Fawcett’s U.S. doctors told her that she would require a colostomy.

Not wanting to proceed with a colostomy for treatment of her stage IV cancer, she traveled to Germany for treatments described variously in the press as “holistic”, “aggressive”, and “alternative”. There, Dr. Ursula Jacob prescribed a treatment including surgery to remove the anal tumor, a course of perfusion and embolization for her liver cancer by doctors in Germany, and chemotherapy back in Los Angeles. Although initially, the tumors were regressing, their reappearance a few months later necessitated a new course, this time including laser ablation therapy and chemoembolization. Aided by friend Alana Stewart, Fawcett documented her battle with the disease.

Fawcett was released from the hospital on April 9. She was accompanied by longtime companion O’Neal, and according to her doctor, was “walking and in great spirits and looking forward to celebrating Easter at home.”

Farrah Fawcett Ryan O’Neil
Photo by Adam Scull/PHOTOlink.net

A month later, on May 7, Fawcett was reported as being critically ill, with Ryan O’Neal quoted as saying she now spends her days at home, on an IV and often asleep. The Los Angeles Times reported that she was in the last stages of terminal cancer and had the chance to see her son Redmond in April 2009, although he was shackled and under supervision, because he was then incarcerated. Her 91-year-old father, James, flew out to Los Angeles to visit.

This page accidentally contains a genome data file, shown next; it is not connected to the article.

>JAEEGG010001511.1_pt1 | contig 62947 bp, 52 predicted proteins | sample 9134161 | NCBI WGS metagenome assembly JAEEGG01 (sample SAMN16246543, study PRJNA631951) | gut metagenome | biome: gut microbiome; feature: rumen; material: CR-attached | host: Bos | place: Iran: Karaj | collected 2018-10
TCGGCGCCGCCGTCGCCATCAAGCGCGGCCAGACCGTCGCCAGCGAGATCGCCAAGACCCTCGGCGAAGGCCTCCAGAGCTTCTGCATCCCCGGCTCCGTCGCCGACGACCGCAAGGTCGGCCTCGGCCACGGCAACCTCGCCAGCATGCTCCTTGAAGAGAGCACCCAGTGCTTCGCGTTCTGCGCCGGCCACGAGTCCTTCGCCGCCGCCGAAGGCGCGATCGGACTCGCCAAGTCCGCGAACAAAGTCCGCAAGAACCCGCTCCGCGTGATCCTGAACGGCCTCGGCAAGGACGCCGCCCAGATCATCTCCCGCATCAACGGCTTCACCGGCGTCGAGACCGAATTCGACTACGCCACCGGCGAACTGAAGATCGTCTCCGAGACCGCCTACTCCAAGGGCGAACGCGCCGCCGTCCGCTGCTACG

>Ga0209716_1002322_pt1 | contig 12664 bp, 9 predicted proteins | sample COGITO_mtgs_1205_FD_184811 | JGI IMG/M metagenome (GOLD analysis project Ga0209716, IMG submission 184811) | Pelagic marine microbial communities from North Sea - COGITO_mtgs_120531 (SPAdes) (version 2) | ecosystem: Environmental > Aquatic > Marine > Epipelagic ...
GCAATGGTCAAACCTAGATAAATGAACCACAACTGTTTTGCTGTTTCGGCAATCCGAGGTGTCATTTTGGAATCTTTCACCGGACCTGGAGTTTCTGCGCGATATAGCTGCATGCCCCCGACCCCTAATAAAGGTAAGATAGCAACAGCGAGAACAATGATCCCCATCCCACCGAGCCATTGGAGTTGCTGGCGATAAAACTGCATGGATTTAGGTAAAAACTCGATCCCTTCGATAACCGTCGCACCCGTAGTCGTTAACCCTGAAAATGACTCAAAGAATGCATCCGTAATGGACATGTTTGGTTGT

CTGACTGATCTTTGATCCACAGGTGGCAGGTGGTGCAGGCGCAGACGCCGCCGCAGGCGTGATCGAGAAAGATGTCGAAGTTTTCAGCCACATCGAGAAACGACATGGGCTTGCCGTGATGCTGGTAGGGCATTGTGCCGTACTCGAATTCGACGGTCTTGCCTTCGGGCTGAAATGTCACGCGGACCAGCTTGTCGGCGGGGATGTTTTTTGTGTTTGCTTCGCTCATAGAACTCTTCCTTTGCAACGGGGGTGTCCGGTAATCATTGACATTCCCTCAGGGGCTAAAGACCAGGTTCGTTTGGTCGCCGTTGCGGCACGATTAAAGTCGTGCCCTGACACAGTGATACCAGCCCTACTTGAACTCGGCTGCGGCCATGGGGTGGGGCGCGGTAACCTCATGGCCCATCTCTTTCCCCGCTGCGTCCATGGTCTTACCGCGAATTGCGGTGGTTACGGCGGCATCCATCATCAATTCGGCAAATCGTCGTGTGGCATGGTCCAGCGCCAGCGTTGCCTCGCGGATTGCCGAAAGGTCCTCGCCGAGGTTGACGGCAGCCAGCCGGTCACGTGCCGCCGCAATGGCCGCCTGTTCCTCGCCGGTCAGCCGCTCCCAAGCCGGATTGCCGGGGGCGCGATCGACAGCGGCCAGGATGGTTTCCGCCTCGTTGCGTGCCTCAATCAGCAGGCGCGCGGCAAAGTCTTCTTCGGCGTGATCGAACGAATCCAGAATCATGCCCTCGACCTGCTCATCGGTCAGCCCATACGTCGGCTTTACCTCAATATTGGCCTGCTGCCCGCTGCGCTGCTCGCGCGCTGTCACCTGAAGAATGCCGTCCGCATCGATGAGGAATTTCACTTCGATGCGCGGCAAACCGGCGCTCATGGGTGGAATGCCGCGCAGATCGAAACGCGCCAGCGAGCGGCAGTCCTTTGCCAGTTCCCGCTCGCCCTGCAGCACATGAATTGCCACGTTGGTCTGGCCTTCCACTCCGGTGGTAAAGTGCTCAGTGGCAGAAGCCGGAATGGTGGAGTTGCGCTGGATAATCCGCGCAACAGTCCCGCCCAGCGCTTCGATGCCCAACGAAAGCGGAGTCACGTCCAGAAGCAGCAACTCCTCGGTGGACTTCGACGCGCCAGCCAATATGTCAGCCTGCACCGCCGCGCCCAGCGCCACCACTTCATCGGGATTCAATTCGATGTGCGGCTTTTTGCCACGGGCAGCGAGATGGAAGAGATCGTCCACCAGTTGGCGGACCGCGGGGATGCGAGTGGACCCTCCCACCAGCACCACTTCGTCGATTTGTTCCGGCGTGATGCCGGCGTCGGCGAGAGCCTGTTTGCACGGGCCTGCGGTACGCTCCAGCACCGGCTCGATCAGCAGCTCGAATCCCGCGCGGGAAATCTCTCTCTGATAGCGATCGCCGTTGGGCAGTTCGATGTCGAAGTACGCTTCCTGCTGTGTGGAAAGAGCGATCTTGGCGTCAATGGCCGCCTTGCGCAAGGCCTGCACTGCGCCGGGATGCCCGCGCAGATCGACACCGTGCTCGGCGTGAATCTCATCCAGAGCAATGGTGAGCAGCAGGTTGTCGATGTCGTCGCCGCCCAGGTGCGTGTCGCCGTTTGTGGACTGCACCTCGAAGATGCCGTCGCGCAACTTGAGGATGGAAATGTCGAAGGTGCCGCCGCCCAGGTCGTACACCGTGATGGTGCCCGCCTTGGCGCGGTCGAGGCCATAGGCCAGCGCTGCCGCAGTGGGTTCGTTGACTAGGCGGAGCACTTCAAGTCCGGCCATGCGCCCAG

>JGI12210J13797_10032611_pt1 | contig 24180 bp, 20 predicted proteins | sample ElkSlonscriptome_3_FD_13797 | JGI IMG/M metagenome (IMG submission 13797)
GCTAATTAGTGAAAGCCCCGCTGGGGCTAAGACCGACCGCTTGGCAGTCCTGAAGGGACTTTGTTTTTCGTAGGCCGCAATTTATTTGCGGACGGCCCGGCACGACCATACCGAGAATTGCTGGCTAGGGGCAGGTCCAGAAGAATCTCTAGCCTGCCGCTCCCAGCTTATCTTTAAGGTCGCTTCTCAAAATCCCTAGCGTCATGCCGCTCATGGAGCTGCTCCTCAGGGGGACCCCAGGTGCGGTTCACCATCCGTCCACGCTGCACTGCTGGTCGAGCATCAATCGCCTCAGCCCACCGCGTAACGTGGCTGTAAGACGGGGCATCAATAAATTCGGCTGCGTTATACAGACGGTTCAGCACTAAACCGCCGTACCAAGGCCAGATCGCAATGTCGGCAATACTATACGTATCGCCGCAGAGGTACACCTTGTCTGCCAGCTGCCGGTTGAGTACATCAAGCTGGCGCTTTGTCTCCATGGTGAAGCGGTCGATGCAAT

Cancer specialist Dr. Lawrence Piro was treating Fawcett in L.A. He and Fawcett’s friend—Angels co-star Kate Jackson, a breast cancer survivor—appeared together on The Today Show. They dispelled tabloid-fueled rumors, including suggestions that Fawcett had ever been in a coma, had ever reached 86 pounds, and had ever given up her fight against the disease or lost the will to live. Jackson decried such fabrications, saying they “really do hurt a human being and a person like Farrah.” Piro recalled when it became necessary for Fawcett to undergo treatments that would cause her to lose her hair, acknowledging “Farrah probably has the most famous hair in the world”, but also that it is not a trivial matter for any cancer patient, whose hair “affects [one’s] whole sense of who [they] are”.

The two-hour documentary Farrah’s Story, which was filmed by Fawcett and friend Alana Stewart, aired on NBC on May 15, 2009.

At its premiere airing, the documentary was watched by nearly nine million people, and it was re-aired on the broadcast network’s cable stations MSNBC, Bravo, and Oxygen. On July 16, 2009, Fawcett posthumously earned her fourth Emmy nomination as the producer of Farrah’s Story.

Death

Fawcett died at 9:28 a.m. PST on June 25, 2009, at the age of 62, due to anal cancer, at Saint John’s Health Center in Santa Monica, California, with O’Neal and Stewart by her side.

Funeral

A private funeral was held in Los Angeles on June 30, 2009. Farrah’s son Redmond was permitted to leave his California detention center in order to attend the service, where he gave the first reading. Fawcett was interred at the Westwood Village Memorial Park in Los Angeles.